The hitman was again an ultranationalist teenager. The court sentenced one suspect to life while acquitting all suspects of organized crime charges in the January 2007 murder. The high-profile case is expected to go to the Supreme Court of Appeals. After that, in April 2007, three Protestant missionaries were brutally murdered, bound to chairs, tortured and stabbed at the Zirve Publishing House in the eastern province of Malatya before their throats were slit. The publishing house printed Bibles and Christian literature.

In 2010, Catholic bishop Luigi Padovese, who led Father Santoro’s funeral service in 2007, was also brutally killed by his driver and bodyguard in the Mediterranean port of İskenderun in southern Turkey. The hearing of the case will be on Feb. 22, but the case has a low profile.

Ercan Eriş, the lawyer for the Roman Catholic Apostolic Vicariate of Anatolia, said the family of Bishop Padovese is not willing to pursue the case, just like the family of Father Santoro.

“I observe the hearings of the case on behalf of the church. We tried so hard to obtain formal permission from the family to represent them in order to pursue the case, but they are not interested in that. Therefore, the case is in the hands of the public prosecutor,” he said.

Eriş also said the reason behind the family’s unwillingness is totally based on the theological teaching of “forgiveness.” “Based on my previous experience, I can say their decision is related to their beliefs because in several other cases of attacks against churches and religious leaders, priests and churches have never filed official complaints,” he added.

However, things might change in the course of the case if new evidence emerges, just like in the case of the Malatya missionaries.

When Dink was killed five years ago, almost no one realized there might have been some links between the Dink, Santoro and Malatya murders except human rights lawyer Orhan Kemal Cengiz, who said this was the beginning of a pattern.

“We later found out about the Cage plan and learned how those involved in the Ergenekon gang had planned and carried out their attacks and their campaigns of intimidation against non-Muslims.
Murders of Turkey’s non-Muslims await illumination

Thursday, January 19, 2012

Tens of Thousands Mark Journalist's Death

Tens of thousands of protesters marked the fifth anniversary of a Turkish-Armenian journalist's murder on Thursday as outrage continues to grow over a trial that failed to shed light on alleged official negligence or even collusion.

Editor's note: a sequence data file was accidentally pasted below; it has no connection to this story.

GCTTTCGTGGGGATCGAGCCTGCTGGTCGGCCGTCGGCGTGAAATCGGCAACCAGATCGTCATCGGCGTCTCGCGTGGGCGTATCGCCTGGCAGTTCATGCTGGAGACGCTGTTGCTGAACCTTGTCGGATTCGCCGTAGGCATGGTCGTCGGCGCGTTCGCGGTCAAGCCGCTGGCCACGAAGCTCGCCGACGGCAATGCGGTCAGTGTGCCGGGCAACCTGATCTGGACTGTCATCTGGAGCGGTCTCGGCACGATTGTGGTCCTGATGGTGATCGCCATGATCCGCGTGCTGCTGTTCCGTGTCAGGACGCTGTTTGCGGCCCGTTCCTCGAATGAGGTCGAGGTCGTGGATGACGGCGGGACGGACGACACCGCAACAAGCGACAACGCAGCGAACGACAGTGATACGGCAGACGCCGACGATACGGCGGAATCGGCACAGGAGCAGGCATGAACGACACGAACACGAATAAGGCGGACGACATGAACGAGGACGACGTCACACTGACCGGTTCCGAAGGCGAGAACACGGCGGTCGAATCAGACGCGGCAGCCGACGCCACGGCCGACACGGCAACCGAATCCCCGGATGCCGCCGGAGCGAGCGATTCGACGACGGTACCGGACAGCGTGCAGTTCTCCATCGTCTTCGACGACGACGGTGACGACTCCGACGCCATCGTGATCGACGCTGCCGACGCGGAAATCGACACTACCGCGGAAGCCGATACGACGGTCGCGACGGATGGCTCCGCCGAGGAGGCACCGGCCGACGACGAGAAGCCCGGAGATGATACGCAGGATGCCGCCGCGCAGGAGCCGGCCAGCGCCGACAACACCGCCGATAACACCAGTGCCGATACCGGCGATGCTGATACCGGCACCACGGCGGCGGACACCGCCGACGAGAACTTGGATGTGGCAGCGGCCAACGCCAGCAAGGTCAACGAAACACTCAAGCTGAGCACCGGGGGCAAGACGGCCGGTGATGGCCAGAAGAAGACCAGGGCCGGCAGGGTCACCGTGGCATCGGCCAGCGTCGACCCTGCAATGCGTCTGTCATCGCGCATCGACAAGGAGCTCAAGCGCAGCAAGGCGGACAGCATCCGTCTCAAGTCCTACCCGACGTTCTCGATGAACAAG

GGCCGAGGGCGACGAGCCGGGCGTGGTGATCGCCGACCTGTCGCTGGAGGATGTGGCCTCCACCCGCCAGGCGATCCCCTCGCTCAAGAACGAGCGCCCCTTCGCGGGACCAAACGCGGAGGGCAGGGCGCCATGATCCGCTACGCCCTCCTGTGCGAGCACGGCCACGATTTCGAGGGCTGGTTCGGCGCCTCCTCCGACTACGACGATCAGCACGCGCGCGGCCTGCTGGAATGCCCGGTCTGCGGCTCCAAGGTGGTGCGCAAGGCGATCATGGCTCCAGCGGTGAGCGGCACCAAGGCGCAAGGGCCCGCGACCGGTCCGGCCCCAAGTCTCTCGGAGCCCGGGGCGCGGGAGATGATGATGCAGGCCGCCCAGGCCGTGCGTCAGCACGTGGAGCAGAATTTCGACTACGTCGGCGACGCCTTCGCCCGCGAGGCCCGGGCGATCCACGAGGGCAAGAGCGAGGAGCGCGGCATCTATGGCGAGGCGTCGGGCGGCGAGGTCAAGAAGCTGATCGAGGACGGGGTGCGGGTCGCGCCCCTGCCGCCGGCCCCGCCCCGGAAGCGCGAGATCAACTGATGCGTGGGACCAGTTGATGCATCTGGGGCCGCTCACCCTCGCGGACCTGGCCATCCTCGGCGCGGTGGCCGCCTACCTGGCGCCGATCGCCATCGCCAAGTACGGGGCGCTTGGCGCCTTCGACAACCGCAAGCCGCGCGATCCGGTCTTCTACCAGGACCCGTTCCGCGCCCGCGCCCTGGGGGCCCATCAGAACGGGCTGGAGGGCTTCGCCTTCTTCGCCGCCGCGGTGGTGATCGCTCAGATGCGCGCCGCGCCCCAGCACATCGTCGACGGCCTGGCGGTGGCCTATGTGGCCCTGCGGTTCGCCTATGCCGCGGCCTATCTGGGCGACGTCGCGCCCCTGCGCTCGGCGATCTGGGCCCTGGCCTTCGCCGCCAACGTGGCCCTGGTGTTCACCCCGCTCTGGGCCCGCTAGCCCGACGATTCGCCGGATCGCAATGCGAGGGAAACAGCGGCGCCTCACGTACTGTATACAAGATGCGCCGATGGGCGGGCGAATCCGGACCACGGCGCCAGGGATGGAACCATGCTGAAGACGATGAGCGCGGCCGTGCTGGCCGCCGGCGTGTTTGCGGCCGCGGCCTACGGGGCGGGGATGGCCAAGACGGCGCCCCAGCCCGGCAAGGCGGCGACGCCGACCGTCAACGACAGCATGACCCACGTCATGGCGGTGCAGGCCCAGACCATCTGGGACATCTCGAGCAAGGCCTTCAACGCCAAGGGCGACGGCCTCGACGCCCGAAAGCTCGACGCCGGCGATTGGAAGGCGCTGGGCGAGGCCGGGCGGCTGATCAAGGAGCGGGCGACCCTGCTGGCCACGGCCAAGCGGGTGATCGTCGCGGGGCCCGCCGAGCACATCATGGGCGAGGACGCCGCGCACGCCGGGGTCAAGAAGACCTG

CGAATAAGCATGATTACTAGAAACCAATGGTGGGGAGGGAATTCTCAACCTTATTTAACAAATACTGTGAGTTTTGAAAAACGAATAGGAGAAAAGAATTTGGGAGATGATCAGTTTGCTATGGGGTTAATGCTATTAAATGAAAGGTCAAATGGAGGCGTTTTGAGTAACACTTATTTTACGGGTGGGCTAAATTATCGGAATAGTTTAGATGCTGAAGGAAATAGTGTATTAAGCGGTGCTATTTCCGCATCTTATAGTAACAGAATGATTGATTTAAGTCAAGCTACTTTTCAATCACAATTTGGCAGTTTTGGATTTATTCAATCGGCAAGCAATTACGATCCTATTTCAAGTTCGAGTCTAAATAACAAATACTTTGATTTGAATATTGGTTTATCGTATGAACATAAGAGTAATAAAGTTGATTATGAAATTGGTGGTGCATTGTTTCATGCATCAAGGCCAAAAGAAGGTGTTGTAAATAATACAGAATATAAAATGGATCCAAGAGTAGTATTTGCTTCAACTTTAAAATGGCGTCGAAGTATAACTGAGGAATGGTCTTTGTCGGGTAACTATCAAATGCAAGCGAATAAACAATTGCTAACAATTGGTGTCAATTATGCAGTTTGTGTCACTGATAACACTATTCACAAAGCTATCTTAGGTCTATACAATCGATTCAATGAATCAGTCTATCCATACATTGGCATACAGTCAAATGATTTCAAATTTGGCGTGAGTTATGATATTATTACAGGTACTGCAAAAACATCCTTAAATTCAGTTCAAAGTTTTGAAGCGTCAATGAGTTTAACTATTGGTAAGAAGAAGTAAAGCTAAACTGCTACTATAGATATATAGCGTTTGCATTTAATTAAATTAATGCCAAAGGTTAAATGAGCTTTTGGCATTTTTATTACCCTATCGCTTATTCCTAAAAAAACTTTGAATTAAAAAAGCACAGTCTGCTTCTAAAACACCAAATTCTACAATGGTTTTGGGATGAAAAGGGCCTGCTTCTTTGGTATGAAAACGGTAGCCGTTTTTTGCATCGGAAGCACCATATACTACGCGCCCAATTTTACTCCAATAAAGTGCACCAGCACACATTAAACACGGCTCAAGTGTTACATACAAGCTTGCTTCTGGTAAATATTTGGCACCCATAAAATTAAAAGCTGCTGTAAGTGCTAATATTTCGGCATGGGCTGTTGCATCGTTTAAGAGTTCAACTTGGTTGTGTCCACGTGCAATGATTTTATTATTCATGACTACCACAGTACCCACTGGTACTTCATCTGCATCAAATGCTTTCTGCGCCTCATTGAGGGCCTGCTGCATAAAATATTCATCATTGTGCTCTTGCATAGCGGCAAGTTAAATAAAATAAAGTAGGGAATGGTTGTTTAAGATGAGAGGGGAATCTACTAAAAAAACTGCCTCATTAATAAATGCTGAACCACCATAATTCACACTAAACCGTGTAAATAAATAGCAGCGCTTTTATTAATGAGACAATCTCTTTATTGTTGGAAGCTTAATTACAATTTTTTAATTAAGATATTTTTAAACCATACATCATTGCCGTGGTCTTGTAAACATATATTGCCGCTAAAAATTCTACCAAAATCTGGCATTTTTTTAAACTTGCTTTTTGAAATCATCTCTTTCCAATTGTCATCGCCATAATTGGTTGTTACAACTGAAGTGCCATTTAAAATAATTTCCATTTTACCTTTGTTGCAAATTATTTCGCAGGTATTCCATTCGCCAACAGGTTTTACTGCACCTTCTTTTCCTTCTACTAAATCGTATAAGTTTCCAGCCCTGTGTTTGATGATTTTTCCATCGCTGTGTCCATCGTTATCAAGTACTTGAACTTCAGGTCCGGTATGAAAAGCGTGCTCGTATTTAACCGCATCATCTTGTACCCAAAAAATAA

Human rights activists placed red carnations on the spot in Istanbul where Hrant Dink was gunned down in broad daylight outside of his minority Agos newspaper office by a nationalist teenage gunman.

The case highlights Turkey's uneasy relationship with its ethnic and religious minorities, including at least 60,000 Armenian Christians. Many people carried black banners that read: "We are all Hrant, we are all Armenian," and some chanted "Turkey will be a grave for fascism."

Tens of thousands marched for justice, a call shared by Turkish leaders and leading businessmen who expressed unease over this week's sentencing of one man, Yasin Hayal, to life in prison for masterminding the killing, while another 17 were acquitted of charges of acting under a terrorist organization's orders. The court neglected to issue a verdict about a 19th suspect.

"The verdict is tragic and is weighing heavily on the conscience of everyone in Turkey," Rober Koptas, Dink's son-in-law and editor-in-chief of Agos, told AP television in an interview.

The gunman, Ogun Samast, was sentenced to nearly 23 years in prison in July by a separate juvenile court.

Umit Boyner, the head of Turkey's influential industrialists' association TUSIAD, said the court's decision had "shocked" the public.

"What we solidly see in this trial process is that the belief in justice has been shaken and weaknesses in our justice system have been revealed," he said.

Turkey’s Greek minority to open school on Gökçeada

The Ministry of Education has given permission to the Greek community to open a primary school on Gökçeada (Imbros), an island in the Aegean Sea off the coast of Çanakkale province.
Laki Vingas, elected representative of non-Muslim foundations at the Council of the General Assembly of the Directorate General for Foundations (VGM), was quoted in the Milliyet daily on Thursday as saying that the ministry gave permission verbally and that the Greeks of Gökçeada can start the process of opening a Greek school on the island.